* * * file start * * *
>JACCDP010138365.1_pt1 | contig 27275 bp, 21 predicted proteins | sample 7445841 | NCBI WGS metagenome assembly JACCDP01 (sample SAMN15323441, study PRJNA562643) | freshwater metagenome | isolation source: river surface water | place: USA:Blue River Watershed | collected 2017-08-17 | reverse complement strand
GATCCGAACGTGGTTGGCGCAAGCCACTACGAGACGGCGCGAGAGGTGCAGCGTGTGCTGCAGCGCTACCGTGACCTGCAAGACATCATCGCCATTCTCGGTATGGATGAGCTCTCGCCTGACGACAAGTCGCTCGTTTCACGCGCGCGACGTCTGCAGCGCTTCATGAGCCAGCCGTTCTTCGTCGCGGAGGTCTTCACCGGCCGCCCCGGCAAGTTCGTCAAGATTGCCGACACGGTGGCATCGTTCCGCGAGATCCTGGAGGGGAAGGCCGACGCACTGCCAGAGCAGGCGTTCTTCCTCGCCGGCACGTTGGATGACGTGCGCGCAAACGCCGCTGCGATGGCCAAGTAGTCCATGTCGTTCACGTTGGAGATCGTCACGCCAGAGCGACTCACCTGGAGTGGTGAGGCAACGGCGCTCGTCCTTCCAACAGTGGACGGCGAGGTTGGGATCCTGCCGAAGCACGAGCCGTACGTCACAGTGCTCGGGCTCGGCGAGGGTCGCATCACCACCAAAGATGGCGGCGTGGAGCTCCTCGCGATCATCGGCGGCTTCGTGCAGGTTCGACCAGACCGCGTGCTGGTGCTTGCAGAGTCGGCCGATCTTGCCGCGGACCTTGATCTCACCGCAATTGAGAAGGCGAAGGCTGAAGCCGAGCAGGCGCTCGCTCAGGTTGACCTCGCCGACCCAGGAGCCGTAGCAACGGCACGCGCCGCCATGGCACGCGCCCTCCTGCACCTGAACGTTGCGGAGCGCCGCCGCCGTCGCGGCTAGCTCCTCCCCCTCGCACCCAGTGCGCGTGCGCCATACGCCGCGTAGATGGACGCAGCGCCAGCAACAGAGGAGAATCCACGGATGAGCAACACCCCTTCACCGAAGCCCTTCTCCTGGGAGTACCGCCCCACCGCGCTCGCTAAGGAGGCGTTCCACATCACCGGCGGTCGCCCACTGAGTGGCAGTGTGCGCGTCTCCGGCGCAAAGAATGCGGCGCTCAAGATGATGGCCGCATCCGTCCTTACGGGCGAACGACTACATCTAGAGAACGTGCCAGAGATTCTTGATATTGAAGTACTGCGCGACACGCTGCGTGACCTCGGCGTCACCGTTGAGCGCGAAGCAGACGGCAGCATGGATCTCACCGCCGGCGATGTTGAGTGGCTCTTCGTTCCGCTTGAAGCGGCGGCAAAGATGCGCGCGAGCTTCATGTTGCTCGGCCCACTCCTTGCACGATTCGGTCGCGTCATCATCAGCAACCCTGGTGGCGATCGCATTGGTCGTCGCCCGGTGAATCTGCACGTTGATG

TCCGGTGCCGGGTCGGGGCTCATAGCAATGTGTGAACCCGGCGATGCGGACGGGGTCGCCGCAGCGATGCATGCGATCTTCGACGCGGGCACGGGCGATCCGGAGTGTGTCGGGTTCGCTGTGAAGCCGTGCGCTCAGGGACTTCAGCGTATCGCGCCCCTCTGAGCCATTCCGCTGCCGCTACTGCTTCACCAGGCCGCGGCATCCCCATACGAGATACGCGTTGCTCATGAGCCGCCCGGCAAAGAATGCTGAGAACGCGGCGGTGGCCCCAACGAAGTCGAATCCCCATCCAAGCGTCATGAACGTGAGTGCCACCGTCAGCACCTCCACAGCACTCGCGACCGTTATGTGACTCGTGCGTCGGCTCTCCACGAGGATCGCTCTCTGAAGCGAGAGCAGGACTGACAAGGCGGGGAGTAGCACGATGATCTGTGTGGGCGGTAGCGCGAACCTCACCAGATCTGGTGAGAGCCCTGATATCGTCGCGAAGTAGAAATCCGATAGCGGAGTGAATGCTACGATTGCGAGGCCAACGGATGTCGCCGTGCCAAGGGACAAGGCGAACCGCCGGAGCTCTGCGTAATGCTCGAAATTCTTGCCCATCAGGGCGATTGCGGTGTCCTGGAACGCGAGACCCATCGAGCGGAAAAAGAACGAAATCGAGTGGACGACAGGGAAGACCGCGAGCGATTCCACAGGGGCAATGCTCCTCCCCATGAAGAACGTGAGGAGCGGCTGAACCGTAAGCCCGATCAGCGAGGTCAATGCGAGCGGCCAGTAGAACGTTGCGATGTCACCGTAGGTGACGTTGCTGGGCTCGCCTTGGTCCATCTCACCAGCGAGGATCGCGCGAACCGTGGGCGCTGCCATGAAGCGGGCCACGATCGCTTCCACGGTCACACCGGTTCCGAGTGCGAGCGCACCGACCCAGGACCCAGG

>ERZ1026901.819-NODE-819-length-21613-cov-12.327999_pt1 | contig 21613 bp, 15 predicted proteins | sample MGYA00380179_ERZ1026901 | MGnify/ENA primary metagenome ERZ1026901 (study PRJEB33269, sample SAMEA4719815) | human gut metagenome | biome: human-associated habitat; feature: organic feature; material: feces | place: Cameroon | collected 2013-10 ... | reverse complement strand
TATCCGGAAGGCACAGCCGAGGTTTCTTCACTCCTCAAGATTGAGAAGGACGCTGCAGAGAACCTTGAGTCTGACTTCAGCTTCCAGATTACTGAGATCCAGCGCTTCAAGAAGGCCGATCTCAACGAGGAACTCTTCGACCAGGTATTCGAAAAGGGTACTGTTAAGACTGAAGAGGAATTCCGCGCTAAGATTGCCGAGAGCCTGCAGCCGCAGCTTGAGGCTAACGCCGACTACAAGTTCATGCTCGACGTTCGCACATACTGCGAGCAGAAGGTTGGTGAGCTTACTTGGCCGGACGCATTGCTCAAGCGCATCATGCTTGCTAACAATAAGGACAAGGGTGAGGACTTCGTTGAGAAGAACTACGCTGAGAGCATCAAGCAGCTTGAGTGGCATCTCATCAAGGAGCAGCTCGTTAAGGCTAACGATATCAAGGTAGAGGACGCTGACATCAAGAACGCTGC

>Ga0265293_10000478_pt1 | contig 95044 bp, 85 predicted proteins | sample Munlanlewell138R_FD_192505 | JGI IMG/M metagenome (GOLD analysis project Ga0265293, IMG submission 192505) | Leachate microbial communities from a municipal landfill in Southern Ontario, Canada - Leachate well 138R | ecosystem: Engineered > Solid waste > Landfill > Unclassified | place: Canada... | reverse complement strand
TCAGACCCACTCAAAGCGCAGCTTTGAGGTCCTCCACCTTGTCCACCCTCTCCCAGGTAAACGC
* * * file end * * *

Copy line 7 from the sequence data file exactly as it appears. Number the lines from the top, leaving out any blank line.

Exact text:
TCAGACCCACTCAAAGCGCAGCTTTGAGGTCCTCCACCTTGTCCACCCTCTCCCAGGTAAACGC